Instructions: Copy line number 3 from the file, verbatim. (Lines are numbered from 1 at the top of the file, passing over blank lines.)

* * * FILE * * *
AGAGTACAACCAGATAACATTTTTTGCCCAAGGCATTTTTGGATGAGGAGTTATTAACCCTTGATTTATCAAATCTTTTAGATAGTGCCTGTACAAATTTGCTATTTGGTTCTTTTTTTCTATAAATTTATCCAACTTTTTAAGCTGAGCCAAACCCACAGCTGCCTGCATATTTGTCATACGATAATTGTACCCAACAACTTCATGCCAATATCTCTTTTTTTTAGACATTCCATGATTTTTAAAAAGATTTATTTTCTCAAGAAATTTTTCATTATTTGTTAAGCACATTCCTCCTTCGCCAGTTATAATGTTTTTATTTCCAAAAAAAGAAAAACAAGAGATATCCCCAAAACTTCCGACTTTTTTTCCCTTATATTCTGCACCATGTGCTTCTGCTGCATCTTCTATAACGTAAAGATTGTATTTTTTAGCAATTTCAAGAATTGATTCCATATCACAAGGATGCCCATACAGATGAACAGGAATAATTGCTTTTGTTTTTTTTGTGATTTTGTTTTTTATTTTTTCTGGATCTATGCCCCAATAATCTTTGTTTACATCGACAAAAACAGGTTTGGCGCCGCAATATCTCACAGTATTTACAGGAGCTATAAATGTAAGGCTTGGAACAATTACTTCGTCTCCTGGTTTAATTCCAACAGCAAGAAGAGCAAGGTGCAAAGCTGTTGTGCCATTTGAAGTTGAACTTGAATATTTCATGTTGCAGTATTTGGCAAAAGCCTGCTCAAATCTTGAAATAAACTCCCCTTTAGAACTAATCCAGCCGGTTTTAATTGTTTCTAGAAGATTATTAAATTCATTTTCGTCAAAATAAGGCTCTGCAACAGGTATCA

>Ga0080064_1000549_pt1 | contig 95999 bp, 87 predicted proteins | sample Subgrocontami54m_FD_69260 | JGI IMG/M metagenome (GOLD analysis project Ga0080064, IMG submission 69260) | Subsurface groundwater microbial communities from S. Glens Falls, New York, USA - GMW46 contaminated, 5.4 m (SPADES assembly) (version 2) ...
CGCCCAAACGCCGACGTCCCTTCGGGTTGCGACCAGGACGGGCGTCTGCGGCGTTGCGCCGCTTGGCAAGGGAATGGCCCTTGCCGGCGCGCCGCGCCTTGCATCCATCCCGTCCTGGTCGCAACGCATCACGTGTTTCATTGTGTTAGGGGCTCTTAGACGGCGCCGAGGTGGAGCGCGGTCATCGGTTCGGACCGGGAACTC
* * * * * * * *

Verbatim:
CGCCCAAACGCCGACGTCCCTTCGGGTTGCGACCAGGACGGGCGTCTGCGGCGTTGCGCCGCTTGGCAAGGGAATGGCCCTTGCCGGCGCGCCGCGCCTTGCATCCATCCCGTCCTGGTCGCAACGCATCACGTGTTTCATTGTGTTAGGGGCTCTTAGACGGCGCCGAGGTGGAGCGCGGTCATCGGTTCGGACCGGGAACTC